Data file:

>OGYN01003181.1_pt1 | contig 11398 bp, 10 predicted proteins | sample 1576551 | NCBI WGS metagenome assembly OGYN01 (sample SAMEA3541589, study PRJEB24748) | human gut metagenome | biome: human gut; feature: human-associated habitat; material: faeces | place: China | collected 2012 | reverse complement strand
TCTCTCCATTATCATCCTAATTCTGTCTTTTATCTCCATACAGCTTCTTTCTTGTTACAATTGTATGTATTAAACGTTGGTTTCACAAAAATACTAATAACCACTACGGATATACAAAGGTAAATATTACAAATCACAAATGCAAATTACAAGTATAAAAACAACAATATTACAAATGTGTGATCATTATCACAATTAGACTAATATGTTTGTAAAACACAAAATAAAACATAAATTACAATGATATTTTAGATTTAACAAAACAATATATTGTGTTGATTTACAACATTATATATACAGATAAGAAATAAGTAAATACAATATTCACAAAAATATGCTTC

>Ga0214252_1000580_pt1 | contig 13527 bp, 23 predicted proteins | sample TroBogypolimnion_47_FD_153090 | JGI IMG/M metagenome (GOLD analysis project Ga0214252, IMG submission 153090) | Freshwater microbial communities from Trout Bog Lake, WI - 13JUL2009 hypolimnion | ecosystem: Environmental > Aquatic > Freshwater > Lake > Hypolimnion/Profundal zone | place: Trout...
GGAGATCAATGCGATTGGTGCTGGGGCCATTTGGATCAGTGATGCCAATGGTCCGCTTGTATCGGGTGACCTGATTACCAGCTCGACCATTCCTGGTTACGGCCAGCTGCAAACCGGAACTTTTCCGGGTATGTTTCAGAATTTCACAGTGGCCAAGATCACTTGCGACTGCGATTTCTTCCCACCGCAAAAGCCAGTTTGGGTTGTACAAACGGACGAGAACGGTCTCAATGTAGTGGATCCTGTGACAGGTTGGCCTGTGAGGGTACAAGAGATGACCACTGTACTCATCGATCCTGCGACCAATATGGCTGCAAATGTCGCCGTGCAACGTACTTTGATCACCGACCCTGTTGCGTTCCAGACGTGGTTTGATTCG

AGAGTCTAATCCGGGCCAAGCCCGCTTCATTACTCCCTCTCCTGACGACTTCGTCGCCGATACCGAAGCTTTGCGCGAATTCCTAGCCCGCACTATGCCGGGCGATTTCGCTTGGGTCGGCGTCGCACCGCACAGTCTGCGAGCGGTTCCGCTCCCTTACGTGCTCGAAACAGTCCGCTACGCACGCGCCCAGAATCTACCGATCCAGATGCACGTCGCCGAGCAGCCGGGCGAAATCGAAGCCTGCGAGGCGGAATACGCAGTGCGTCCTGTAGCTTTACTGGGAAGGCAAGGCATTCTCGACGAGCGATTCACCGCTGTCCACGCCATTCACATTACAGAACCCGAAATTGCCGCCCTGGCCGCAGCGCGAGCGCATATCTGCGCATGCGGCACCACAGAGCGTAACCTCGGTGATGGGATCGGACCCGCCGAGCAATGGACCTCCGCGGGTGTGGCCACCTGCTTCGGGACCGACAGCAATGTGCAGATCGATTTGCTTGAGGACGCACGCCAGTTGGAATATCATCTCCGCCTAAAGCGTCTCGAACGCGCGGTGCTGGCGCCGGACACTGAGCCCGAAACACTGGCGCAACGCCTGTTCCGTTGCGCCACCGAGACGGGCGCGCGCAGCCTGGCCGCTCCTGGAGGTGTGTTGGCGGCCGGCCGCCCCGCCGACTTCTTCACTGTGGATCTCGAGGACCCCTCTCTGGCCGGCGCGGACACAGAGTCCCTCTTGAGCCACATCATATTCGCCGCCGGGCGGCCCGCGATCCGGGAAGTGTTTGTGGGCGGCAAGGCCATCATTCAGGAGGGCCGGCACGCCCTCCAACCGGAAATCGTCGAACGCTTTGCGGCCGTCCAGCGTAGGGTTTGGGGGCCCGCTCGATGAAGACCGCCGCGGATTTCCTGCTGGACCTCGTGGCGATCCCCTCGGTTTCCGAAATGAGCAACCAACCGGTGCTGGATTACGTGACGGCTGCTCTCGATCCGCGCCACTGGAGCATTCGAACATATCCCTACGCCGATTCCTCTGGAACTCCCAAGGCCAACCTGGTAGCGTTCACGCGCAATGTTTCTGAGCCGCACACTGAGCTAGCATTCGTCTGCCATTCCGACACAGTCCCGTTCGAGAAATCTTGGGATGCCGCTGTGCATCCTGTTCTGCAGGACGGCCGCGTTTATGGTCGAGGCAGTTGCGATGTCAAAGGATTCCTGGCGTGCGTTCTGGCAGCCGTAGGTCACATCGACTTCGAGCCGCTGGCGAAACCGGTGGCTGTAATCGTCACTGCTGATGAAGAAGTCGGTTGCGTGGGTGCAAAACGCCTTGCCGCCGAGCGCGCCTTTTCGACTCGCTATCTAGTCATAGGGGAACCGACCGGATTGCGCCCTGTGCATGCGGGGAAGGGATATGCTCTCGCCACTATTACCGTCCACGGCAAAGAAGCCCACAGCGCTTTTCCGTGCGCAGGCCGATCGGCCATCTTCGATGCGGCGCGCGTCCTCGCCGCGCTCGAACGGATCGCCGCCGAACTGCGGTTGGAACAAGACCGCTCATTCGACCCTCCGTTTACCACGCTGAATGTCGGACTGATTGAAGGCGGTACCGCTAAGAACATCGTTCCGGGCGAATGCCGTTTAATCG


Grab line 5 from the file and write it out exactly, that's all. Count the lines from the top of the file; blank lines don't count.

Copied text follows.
AGAGTCTAATCCGGGCCAAGCCCGCTTCATTACTCCCTCTCCTGACGACTTCGTCGCCGATACCGAAGCTTTGCGCGAATTCCTAGCCCGCACTATGCCGGGCGATTTCGCTTGGGTCGGCGTCGCACCGCACAGTCTGCGAGCGGTTCCGCTCCCTTACGTGCTCGAAACAGTCCGCTACGCACGCGCCCAGAATCTACCGATCCAGATGCACGTCGCCGAGCAGCCGGGCGAAATCGAAGCCTGCGAGGCGGAATACGCAGTGCGTCCTGTAGCTTTACTGGGAAGGCAAGGCATTCTCGACGAGCGATTCACCGCTGTCCACGCCATTCACATTACAGAACCCGAAATTGCCGCCCTGGCCGCAGCGCGAGCGCATATCTGCGCATGCGGCACCACAGAGCGTAACCTCGGTGATGGGATCGGACCCGCCGAGCAATGGACCTCCGCGGGTGTGGCCACCTGCTTCGGGACCGACAGCAATGTGCAGATCGATTTGCTTGAGGACGCACGCCAGTTGGAATATCATCTCCGCCTAAAGCGTCTCGAACGCGCGGTGCTGGCGCCGGACACTGAGCCCGAAACACTGGCGCAACGCCTGTTCCGTTGCGCCACCGAGACGGGCGCGCGCAGCCTGGCCGCTCCTGGAGGTGTGTTGGCGGCCGGCCGCCCCGCCGACTTCTTCACTGTGGATCTCGAGGACCCCTCTCTGGCCGGCGCGGACACAGAGTCCCTCTTGAGCCACATCATATTCGCCGCCGGGCGGCCCGCGATCCGGGAAGTGTTTGTGGGCGGCAAGGCCATCATTCAGGAGGGCCGGCACGCCCTCCAACCGGAAATCGTCGAACGCTTTGCGGCCGTCCAGCGTAGGGTTTGGGGGCCCGCTCGATGAAGACCGCCGCGGATTTCCTGCTGGACCTCGTGGCGATCCCCTCGGTTTCCGAAATGAGCAACCAACCGGTGCTGGATTACGTGACGGCTGCTCTCGATCCGCGCCACTGGAGCATTCGAACATATCCCTACGCCGATTCCTCTGGAACTCCCAAGGCCAACCTGGTAGCGTTCACGCGCAATGTTTCTGAGCCGCACACTGAGCTAGCATTCGTCTGCCATTCCGACACAGTCCCGTTCGAGAAATCTTGGGATGCCGCTGTGCATCCTGTTCTGCAGGACGGCCGCGTTTATGGTCGAGGCAGTTGCGATGTCAAAGGATTCCTGGCGTGCGTTCTGGCAGCCGTAGGTCACATCGACTTCGAGCCGCTGGCGAAACCGGTGGCTGTAATCGTCACTGCTGATGAAGAAGTCGGTTGCGTGGGTGCAAAACGCCTTGCCGCCGAGCGCGCCTTTTCGACTCGCTATCTAGTCATAGGGGAACCGACCGGATTGCGCCCTGTGCATGCGGGGAAGGGATATGCTCTCGCCACTATTACCGTCCACGGCAAAGAAGCCCACAGCGCTTTTCCGTGCGCAGGCCGATCGGCCATCTTCGATGCGGCGCGCGTCCTCGCCGCGCTCGAACGGATCGCCGCCGAACTGCGGTTGGAACAAGACCGCTCATTCGACCCTCCGTTTACCACGCTGAATGTCGGACTGATTGAAGGCGGTACCGCTAAGAACATCGTTCCGGGCGAATGCCGTTTAATCG